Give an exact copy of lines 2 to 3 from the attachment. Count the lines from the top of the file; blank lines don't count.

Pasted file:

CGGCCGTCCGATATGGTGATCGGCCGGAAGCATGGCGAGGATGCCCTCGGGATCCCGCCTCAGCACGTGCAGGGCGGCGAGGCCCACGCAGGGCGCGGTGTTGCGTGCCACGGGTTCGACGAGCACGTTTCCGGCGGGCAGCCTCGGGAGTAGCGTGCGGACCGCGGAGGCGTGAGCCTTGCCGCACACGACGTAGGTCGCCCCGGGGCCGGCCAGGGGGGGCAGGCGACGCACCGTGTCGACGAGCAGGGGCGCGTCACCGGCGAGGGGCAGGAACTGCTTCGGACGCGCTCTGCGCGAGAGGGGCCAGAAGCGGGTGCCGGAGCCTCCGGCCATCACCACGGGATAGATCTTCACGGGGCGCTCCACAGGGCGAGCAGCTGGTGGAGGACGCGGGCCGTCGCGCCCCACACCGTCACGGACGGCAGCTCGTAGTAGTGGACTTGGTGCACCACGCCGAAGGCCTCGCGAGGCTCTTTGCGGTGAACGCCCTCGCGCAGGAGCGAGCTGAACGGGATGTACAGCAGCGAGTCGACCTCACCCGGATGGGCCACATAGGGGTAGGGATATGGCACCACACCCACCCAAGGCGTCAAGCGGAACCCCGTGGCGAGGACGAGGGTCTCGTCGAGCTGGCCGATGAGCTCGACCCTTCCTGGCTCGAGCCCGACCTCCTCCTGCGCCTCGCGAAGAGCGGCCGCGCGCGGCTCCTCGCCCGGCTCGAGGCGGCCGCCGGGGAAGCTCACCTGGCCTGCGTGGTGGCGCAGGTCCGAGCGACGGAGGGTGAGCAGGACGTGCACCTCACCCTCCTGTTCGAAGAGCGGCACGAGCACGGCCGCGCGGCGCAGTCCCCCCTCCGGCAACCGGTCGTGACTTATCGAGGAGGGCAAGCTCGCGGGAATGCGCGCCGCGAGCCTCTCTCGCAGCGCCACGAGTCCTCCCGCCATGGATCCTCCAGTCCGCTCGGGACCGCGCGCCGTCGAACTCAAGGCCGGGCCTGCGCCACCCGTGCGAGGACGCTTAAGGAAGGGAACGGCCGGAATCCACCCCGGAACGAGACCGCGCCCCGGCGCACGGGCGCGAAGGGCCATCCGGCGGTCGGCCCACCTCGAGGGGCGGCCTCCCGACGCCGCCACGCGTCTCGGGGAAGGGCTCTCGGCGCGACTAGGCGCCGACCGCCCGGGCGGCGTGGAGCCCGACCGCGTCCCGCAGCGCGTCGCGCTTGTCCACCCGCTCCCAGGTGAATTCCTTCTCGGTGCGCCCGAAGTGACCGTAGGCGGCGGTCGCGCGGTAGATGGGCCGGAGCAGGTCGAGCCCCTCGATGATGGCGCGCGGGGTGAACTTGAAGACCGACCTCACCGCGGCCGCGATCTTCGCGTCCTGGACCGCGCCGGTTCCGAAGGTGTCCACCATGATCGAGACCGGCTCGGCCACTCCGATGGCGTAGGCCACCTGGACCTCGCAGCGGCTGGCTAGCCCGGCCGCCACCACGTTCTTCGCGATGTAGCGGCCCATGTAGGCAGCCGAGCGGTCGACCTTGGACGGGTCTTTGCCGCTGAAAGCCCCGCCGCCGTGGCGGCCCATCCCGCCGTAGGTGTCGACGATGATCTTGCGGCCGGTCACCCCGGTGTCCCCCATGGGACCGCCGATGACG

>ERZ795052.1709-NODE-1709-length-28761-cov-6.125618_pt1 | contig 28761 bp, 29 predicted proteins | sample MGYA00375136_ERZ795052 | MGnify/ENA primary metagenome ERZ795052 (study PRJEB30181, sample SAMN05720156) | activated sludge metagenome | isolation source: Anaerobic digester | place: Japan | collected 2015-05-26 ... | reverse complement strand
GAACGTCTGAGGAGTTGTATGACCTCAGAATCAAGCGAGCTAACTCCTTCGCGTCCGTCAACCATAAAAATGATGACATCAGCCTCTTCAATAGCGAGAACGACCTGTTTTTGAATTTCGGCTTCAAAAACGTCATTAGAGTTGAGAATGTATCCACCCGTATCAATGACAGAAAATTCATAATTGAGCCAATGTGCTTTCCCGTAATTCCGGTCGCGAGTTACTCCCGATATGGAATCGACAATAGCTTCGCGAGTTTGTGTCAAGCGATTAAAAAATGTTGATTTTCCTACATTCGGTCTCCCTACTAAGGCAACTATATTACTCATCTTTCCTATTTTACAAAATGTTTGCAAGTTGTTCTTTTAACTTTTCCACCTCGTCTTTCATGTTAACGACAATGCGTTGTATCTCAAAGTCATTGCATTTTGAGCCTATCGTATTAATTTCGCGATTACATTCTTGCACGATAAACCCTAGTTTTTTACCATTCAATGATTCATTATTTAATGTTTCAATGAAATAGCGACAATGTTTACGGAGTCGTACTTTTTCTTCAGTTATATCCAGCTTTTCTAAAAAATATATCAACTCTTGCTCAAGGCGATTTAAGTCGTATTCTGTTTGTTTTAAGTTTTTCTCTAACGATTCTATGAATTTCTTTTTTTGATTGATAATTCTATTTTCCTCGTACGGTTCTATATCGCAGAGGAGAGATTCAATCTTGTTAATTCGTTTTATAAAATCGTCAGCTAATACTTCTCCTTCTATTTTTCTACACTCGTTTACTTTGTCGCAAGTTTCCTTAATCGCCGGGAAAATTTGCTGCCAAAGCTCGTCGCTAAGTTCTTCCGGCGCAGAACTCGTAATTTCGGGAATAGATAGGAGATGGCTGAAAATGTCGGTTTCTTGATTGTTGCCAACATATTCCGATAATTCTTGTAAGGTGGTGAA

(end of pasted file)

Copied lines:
>ERZ795052.1709-NODE-1709-length-28761-cov-6.125618_pt1 | contig 28761 bp, 29 predicted proteins | sample MGYA00375136_ERZ795052 | MGnify/ENA primary metagenome ERZ795052 (study PRJEB30181, sample SAMN05720156) | activated sludge metagenome | isolation source: Anaerobic digester | place: Japan | collected 2015-05-26 ... | reverse complement strand
GAACGTCTGAGGAGTTGTATGACCTCAGAATCAAGCGAGCTAACTCCTTCGCGTCCGTCAACCATAAAAATGATGACATCAGCCTCTTCAATAGCGAGAACGACCTGTTTTTGAATTTCGGCTTCAAAAACGTCATTAGAGTTGAGAATGTATCCACCCGTATCAATGACAGAAAATTCATAATTGAGCCAATGTGCTTTCCCGTAATTCCGGTCGCGAGTTACTCCCGATATGGAATCGACAATAGCTTCGCGAGTTTGTGTCAAGCGATTAAAAAATGTTGATTTTCCTACATTCGGTCTCCCTACTAAGGCAACTATATTACTCATCTTTCCTATTTTACAAAATGTTTGCAAGTTGTTCTTTTAACTTTTCCACCTCGTCTTTCATGTTAACGACAATGCGTTGTATCTCAAAGTCATTGCATTTTGAGCCTATCGTATTAATTTCGCGATTACATTCTTGCACGATAAACCCTAGTTTTTTACCATTCAATGATTCATTATTTAATGTTTCAATGAAATAGCGACAATGTTTACGGAGTCGTACTTTTTCTTCAGTTATATCCAGCTTTTCTAAAAAATATATCAACTCTTGCTCAAGGCGATTTAAGTCGTATTCTGTTTGTTTTAAGTTTTTCTCTAACGATTCTATGAATTTCTTTTTTTGATTGATAATTCTATTTTCCTCGTACGGTTCTATATCGCAGAGGAGAGATTCAATCTTGTTAATTCGTTTTATAAAATCGTCAGCTAATACTTCTCCTTCTATTTTTCTACACTCGTTTACTTTGTCGCAAGTTTCCTTAATCGCCGGGAAAATTTGCTGCCAAAGCTCGTCGCTAAGTTCTTCCGGCGCAGAACTCGTAATTTCGGGAATAGATAGGAGATGGCTGAAAATGTCGGTTTCTTGATTGTTGCCAACATATTCCGATAATTCTTGTAAGGTGGTGAA